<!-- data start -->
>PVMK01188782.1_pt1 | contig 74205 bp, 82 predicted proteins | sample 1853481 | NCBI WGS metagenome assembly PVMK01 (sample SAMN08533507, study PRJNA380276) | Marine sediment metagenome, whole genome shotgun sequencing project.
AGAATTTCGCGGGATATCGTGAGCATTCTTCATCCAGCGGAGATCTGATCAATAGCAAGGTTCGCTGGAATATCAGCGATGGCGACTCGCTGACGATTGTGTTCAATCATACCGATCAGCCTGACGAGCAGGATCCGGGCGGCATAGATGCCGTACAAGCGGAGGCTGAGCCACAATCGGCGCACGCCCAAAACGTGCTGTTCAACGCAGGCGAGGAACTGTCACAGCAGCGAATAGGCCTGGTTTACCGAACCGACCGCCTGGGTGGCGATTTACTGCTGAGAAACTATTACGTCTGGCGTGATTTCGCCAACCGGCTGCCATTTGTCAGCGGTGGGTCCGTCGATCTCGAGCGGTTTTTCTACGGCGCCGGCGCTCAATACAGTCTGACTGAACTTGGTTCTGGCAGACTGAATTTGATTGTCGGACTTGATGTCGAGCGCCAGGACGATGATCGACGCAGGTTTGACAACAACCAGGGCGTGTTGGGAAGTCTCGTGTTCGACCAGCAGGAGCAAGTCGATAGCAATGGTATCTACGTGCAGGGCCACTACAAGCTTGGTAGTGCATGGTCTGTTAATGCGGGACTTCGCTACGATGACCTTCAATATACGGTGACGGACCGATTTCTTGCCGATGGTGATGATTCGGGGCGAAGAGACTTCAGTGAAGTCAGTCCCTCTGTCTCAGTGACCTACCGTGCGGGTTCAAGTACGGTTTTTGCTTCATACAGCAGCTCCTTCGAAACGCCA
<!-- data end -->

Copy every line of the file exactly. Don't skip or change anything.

>PVMK01188782.1_pt1 | contig 74205 bp, 82 predicted proteins | sample 1853481 | NCBI WGS metagenome assembly PVMK01 (sample SAMN08533507, study PRJNA380276) | Marine sediment metagenome, whole genome shotgun sequencing project.
AGAATTTCGCGGGATATCGTGAGCATTCTTCATCCAGCGGAGATCTGATCAATAGCAAGGTTCGCTGGAATATCAGCGATGGCGACTCGCTGACGATTGTGTTCAATCATACCGATCAGCCTGACGAGCAGGATCCGGGCGGCATAGATGCCGTACAAGCGGAGGCTGAGCCACAATCGGCGCACGCCCAAAACGTGCTGTTCAACGCAGGCGAGGAACTGTCACAGCAGCGAATAGGCCTGGTTTACCGAACCGACCGCCTGGGTGGCGATTTACTGCTGAGAAACTATTACGTCTGGCGTGATTTCGCCAACCGGCTGCCATTTGTCAGCGGTGGGTCCGTCGATCTCGAGCGGTTTTTCTACGGCGCCGGCGCTCAATACAGTCTGACTGAACTTGGTTCTGGCAGACTGAATTTGATTGTCGGACTTGATGTCGAGCGCCAGGACGATGATCGACGCAGGTTTGACAACAACCAGGGCGTGTTGGGAAGTCTCGTGTTCGACCAGCAGGAGCAAGTCGATAGCAATGGTATCTACGTGCAGGGCCACTACAAGCTTGGTAGTGCATGGTCTGTTAATGCGGGACTTCGCTACGATGACCTTCAATATACGGTGACGGACCGATTTCTTGCCGATGGTGATGATTCGGGGCGAAGAGACTTCAGTGAAGTCAGTCCCTCTGTCTCAGTGACCTACCGTGCGGGTTCAAGTACGGTTTTTGCTTCATACAGCAGCTCCTTCGAAACGCCA